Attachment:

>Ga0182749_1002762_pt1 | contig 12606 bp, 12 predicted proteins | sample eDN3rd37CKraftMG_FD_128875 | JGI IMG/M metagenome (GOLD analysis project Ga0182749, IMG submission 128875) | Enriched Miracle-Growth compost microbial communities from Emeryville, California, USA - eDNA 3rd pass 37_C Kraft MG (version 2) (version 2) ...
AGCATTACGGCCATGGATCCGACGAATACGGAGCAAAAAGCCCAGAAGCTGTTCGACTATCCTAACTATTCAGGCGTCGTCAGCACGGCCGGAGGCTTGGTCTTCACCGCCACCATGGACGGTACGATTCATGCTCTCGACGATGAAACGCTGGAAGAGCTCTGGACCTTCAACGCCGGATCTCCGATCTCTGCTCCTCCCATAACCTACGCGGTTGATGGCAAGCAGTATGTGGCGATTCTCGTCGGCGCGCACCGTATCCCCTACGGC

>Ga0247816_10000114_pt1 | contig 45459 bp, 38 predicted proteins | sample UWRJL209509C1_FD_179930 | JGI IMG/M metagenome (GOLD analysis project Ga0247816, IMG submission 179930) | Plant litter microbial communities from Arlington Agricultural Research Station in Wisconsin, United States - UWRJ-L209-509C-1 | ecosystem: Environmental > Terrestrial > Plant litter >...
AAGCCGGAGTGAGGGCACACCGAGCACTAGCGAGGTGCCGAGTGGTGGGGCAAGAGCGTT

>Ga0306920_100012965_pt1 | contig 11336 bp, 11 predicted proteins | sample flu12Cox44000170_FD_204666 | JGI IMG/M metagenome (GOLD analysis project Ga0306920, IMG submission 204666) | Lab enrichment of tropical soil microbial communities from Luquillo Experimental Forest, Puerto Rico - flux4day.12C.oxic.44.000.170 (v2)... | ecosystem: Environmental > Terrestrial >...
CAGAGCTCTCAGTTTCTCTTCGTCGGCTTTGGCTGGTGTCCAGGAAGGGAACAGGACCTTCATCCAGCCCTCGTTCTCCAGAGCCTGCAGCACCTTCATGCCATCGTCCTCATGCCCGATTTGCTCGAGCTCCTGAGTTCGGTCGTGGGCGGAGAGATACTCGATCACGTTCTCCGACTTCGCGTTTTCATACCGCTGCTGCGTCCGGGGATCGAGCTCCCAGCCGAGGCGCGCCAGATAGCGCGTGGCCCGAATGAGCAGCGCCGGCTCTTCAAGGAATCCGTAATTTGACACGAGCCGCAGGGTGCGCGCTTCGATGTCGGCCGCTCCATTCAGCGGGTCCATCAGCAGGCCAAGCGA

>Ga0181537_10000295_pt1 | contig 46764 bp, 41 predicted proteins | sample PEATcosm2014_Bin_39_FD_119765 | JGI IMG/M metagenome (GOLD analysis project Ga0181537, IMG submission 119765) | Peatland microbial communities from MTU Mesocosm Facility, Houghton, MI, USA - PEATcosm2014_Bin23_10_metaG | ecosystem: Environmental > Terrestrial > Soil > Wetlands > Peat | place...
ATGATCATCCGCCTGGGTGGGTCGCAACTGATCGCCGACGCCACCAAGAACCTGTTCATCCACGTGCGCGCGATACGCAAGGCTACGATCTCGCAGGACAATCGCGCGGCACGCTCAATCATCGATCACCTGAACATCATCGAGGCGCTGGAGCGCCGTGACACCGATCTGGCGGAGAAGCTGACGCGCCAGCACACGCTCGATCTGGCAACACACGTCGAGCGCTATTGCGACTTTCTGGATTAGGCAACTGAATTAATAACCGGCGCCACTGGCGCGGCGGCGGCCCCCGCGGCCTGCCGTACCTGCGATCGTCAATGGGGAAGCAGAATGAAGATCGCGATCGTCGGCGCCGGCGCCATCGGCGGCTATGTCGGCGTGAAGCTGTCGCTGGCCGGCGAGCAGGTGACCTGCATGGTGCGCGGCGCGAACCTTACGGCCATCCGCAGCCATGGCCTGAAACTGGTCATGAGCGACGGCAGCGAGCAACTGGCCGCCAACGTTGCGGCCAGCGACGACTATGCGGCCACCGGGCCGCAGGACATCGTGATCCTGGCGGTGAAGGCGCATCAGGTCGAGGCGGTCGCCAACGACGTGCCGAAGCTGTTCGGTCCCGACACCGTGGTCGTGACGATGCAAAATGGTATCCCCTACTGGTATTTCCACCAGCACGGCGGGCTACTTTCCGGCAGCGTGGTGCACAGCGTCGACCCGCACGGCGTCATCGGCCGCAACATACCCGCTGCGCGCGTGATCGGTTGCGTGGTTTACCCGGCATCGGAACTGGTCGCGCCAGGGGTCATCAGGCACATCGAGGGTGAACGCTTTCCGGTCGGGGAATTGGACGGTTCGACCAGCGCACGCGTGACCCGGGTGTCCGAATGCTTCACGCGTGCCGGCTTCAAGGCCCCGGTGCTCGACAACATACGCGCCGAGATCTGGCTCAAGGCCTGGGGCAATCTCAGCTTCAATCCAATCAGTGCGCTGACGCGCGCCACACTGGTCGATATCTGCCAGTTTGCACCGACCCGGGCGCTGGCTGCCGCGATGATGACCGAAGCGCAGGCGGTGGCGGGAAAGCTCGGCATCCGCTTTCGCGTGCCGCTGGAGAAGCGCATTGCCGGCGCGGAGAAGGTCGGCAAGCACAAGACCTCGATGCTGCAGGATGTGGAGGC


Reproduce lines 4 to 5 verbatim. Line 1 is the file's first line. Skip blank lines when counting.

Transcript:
AAGCCGGAGTGAGGGCACACCGAGCACTAGCGAGGTGCCGAGTGGTGGGGCAAGAGCGTT

>Ga0306920_100012965_pt1 | contig 11336 bp, 11 predicted proteins | sample flu12Cox44000170_FD_204666 | JGI IMG/M metagenome (GOLD analysis project Ga0306920, IMG submission 204666) | Lab enrichment of tropical soil microbial communities from Luquillo Experimental Forest, Puerto Rico - flux4day.12C.oxic.44.000.170 (v2)... | ecosystem: Environmental > Terrestrial >...